In a hearing before a House Subcommittee headed by Congressman Ron Paul on February 9, Democratic Congressman William Lacy Clay attacked an economist who testified on monetary policy because the economist had written, among other things, the following:

And as long as you have no realistic alternative to industrialization based on low wages, to oppose it means that you are willing to deny desperately poor people the best chance they have of progress for the sake of what amounts to an aesthetic standard–that is, the fact that you don’t like the idea of workers being paid a pittance to supply rich Westerners with fashion items.

In short, my correspondents are not entitled to their self-righteousness. They have not thought the matter through. And when the hopes of hundreds of millions are at stake, thinking things through is not just good intellectual practice. It is a moral duty.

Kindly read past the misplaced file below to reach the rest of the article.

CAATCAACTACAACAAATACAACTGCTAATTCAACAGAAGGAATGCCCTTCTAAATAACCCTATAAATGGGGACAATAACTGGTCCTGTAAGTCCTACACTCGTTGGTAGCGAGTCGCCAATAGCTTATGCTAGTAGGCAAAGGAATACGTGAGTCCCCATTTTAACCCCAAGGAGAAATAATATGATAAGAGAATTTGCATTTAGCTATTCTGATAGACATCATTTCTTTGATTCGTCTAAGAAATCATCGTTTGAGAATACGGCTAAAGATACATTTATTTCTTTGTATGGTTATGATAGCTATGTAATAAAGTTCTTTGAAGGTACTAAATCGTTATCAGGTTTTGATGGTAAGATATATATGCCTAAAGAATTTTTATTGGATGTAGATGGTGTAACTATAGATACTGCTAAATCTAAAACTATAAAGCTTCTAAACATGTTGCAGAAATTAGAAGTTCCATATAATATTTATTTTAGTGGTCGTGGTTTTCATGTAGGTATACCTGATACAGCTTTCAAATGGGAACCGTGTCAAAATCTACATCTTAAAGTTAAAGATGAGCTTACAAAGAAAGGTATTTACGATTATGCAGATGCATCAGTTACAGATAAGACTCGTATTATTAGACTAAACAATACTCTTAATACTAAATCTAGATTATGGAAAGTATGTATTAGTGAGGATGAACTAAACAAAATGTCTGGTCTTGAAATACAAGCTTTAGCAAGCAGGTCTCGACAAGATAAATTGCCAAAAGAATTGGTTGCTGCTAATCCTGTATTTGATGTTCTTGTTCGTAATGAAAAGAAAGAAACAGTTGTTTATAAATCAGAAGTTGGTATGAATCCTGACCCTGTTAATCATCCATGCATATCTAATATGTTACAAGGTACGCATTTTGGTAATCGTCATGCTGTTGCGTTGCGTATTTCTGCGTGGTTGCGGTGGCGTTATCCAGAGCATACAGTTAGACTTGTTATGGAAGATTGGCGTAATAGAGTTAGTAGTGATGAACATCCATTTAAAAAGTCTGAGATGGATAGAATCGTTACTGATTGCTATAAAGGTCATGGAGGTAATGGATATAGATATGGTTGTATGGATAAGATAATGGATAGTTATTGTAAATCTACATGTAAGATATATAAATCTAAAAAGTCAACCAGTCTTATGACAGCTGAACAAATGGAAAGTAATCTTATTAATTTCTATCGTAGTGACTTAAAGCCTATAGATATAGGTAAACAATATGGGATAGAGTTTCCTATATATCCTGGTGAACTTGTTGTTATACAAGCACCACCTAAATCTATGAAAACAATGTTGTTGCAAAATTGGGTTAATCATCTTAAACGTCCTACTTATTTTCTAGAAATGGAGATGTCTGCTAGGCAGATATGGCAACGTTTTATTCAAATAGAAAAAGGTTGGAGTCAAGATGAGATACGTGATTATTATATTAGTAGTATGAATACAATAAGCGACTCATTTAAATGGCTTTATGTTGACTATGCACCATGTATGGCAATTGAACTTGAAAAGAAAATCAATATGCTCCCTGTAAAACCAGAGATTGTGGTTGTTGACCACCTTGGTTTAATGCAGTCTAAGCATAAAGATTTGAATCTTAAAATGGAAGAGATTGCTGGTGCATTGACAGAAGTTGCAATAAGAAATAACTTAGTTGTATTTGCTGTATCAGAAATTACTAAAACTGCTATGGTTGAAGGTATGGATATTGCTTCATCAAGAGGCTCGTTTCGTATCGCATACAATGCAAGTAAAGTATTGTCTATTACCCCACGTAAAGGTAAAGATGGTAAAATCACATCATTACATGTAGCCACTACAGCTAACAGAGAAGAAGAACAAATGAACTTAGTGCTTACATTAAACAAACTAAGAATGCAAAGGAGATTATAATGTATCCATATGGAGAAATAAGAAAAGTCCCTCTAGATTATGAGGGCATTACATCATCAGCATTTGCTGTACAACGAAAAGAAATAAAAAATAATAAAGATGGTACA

In other words, this economist, as do many economists who study the issue, defended the right of poor people who live in poor countries to work in so-called sweatshops and thought that people who don’t think the issue through are not doing their moral duty.

The economist also wrote, in an article titled “How ‘Sweatshops’ Help the Poor,” the following:

It is never the workers in countries like Honduras who protest the existence of a new factory there built by a Nike or a General Motors. The people there benefit as consumers as well as workers, since there are more (and cheaper) consumer goods manufactured and sold in their country (as well as in other parts of the world). Capital investment of this sort is infinitely superior to the alternative — foreign aid — which always empowers the governmental recipients of the “aid,” making things even worse for the private economies of “aid” recipients.

Who was the economist? Actually, I misstated things on purpose. The first quote is from “In Praise of Cheap Labor,” a great article by Paul Krugman written in 1997. The second quote is from Thomas DiLorenzo. The person Clay attacked for writing the article was not Paul Krugman; it was DiLorenzo. The articles covered a lot of the same ground and reached the same conclusion.